Tuesday, 2 June 2015

Tsipras to meet Juncker to bridge differences with creditors

Greek Prime Minister Alexis Tsipras is to visit European Commission President Jean-Claude Juncker on Wednesday night in Brussels to try and break a deadlock in talks to finance the debt-stricken nation.

Greek finance ministry sources confirmed late on Tuesday that the country’s creditors had sent an eleventh-hour counter-proposal to a Greek one sent on Monday night. 

The offer from the International Monetary Fund, the European Commission and the European Central Bank reportedly has significant differences from the Greek one. 

"We have submitted a realistic plan for Greece's exit from the crisis," Greek Prime Minister Alexis Tsipras told reporters on Tuesday morning. He said the final form of the plan, which was "comprehensive", contained "difficult" compromises, and had been submitted on a self-imposed deadline, on Monday night.

"We're not waiting for [the institutions] to submit a plan, as stated in the Eurogroup decision. Greece is submitting a plan," Tsipras said. 

His office said the plan was along the lines of an article submitted to Le Monde on Sunday. 

Tsipras’ government did not deny leaks on Tuesday that the Greek plan suggested a primary budget surplus of 0.85 percent of GDP this year and 1.5 percent next year, rising to about 3.5 percent in 2018.

The primary surplus is the state’s revenue from taxes that is left over after domestic expenses, and would be spent to repay Greece’s onerous debt, which now stands at 312bn euros. 

The leftwing government in Athens, elected in January, has made clear its desire to spend no more than about 1.2-1.4 percent of the economy repaying the debt. It wants to spend any further surplus financing growth and jobs.  

Creditors insist on a primary surplus of 3.5 percent immediately, according to information made public by the Financial Times on Tuesday. If true, it means that creditors have not shifted from austerity terms imposed upon previous Greek governments, despite four months of painful negotiations.

Greece's creditors also believe it will face a 1.8bn euros revenue shortfall in consumer (VAT) tax. Athens believes the shortfall is in the order of 1bn euros, the finance ministry source says, and has suggested a three-tier tax (6, 11 and 23 percent) to counter the problem.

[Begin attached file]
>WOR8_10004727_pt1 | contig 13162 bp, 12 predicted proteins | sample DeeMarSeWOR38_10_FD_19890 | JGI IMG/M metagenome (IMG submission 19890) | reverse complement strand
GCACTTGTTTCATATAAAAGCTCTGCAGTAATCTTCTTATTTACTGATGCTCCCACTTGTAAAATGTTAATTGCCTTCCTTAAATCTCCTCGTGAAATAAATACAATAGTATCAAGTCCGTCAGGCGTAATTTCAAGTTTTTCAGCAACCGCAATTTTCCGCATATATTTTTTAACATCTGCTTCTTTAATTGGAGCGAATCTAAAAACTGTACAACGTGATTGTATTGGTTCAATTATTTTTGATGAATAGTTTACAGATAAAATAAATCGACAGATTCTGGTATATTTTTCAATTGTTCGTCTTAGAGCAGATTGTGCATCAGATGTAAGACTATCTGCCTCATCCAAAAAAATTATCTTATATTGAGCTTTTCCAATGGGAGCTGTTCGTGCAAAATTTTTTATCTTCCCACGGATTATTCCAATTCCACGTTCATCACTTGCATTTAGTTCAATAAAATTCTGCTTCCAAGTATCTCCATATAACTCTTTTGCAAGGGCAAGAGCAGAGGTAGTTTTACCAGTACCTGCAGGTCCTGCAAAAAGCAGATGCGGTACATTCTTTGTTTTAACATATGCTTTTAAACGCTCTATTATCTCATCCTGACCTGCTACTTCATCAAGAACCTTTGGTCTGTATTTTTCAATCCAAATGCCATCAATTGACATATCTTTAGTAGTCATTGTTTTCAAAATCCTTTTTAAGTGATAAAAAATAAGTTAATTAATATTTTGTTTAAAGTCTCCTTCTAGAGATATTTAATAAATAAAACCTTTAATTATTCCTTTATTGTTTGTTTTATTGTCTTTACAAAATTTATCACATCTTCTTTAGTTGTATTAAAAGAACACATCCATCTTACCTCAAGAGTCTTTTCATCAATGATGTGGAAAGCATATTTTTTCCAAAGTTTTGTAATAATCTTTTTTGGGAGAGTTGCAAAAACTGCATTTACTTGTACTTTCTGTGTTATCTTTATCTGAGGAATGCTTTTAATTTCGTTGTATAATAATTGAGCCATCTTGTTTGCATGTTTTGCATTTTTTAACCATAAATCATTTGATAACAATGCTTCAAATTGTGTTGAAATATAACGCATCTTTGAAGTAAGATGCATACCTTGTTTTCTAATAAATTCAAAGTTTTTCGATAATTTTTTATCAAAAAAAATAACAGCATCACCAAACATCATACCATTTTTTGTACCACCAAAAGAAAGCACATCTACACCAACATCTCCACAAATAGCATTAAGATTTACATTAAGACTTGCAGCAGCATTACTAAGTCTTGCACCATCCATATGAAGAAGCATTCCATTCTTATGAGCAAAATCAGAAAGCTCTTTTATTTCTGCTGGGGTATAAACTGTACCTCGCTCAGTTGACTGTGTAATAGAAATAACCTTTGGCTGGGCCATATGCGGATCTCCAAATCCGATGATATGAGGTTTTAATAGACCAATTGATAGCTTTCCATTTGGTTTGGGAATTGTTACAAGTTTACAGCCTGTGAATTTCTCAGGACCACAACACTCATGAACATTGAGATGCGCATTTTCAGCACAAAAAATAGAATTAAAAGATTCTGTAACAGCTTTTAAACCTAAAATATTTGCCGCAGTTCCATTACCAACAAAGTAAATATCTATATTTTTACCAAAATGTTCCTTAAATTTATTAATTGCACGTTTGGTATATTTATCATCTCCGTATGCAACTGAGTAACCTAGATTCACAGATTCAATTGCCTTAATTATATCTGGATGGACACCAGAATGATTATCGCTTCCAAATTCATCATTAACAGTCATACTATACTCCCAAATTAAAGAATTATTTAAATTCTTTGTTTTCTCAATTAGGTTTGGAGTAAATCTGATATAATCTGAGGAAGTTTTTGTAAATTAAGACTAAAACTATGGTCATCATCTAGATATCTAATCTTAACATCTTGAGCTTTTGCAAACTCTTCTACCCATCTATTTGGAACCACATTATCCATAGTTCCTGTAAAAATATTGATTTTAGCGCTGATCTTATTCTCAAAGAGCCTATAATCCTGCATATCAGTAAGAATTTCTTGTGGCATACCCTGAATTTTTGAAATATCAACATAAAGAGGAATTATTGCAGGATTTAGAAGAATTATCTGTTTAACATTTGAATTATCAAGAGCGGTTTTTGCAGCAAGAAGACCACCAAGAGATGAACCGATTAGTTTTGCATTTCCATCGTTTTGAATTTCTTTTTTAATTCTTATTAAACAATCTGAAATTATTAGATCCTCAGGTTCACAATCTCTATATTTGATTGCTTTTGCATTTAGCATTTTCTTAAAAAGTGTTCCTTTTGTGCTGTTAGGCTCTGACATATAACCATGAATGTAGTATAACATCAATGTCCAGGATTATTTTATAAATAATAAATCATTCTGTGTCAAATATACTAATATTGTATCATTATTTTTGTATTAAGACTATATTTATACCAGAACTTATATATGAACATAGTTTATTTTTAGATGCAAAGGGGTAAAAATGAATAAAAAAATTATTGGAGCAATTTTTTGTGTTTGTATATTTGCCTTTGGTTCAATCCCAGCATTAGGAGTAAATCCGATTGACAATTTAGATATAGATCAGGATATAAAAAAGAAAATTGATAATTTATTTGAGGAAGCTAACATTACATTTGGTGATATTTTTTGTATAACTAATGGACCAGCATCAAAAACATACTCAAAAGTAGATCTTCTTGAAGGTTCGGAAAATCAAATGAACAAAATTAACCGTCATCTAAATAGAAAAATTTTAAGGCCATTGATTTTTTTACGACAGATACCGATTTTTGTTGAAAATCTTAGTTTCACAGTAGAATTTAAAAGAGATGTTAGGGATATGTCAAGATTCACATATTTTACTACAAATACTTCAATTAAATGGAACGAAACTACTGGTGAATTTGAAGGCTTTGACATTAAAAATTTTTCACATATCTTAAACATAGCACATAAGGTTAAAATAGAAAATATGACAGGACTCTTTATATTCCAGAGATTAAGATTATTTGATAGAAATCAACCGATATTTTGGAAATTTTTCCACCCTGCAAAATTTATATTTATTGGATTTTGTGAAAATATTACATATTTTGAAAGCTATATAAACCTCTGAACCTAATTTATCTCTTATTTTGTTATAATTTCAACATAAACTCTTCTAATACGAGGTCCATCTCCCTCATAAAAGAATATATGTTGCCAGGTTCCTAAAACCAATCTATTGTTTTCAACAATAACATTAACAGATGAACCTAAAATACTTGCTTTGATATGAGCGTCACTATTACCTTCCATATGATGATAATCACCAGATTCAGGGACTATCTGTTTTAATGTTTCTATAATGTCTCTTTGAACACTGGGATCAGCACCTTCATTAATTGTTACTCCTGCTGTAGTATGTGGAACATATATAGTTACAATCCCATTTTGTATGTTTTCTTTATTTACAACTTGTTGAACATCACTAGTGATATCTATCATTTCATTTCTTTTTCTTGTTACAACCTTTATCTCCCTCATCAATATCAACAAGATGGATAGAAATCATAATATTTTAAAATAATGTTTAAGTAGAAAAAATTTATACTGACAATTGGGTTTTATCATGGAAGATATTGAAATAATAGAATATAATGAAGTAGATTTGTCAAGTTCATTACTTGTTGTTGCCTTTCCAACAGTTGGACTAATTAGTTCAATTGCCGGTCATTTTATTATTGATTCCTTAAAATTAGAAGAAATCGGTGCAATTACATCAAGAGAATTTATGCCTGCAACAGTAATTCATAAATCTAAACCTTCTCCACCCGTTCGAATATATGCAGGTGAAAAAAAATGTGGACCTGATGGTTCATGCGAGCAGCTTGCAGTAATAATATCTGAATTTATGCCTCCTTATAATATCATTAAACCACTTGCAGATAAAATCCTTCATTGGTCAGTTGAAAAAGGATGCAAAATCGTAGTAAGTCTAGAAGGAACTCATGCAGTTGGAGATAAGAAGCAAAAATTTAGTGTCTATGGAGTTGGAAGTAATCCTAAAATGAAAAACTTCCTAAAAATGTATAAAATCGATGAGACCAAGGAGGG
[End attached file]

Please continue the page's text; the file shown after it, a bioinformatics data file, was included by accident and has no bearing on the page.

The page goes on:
Greece in desperate situation

The undenied leaks in Athens give an inkling of the latest compromises Greece has offered. It would ditch plans for a bonus to retirees amounting to a 13th pension. It would preserve a highly unpopular property tax for the foreseeable future. And it would put off until next year a restoration of minimum wage to the pre-crisis level of 731 euros a month, bringing up the current 586-euro wage in stages.

A February 20 decision by the single currency bloc's informal conference of finance ministers, the Eurogroup, foresaw an interim agreement at the end of April and a final agreement in June. Increasingly it appears that Greece will skip the interim agreement, which would have released 7.2bn euros in loan instalments. Without them, it cannot pay its way through the summer.

Greece owes the three institutions 1.6bn euros in June, 4bn euros in July and 3.4bn euros in August. It is currently able to finance its domestic spending from tax revenues, because it cut approximately 40bn euros' worth of government spending over three years to balance the budget; but it cannot additionally bear the weight of loan repayment, which makes its debt unsustainable.

The leftwing Syriza government was elected in January to soften austerity policies, restore economic growth and reschedule the debt so that Greece can pay it off over a longer period.

However, the Greek economy has stalled since elections were called in December, pending a new deal. An original growth forecast of 1.5 percent for this year has been cut back to 0.5 percent.

Hard left warns Tsipras

Syriza MPs were gathering signatures on a petition to convene the party's parliamentary bloc on Thursday, Greek media reported on Wednesday morning. The government has said it will put any deal to a legislative vote, and Syriza MPs would be called upon to vote for it.

Meanwhile, Syriza's own stalwart leftists warned Tsipras late on Monday night not to concede too much.

In an announcement on its website, iskra.gr, the Left Platform, an integral part of the ruling Syriza party, decried what it sees as attempts to blackmail the government into signing a new austerity package.

It lashed out at the troika, which has temporarily cut off funding until Greece complies with unfulfilled austerity measures from two previous agreements.

"In such critical moments, as our creditors' attempts at blackmail become increasingly evident, the Greek government can only follow one path and this is what it will do: Reject the troika's ultimata, rely on the support of the people and let everyone know that any deal must either be compatible with Syriza's policies and the January 25 election, or not exist."

Germany's Chancellor Angela Merkel, France's President Francois Hollande, European Commission President Jean-Claude Juncker, and IMF managing director Christine Lagarde along with the ECB's president, Mario Draghi, all met in Berlin on Monday night to discuss the Greek situation.

John Psaropoulos

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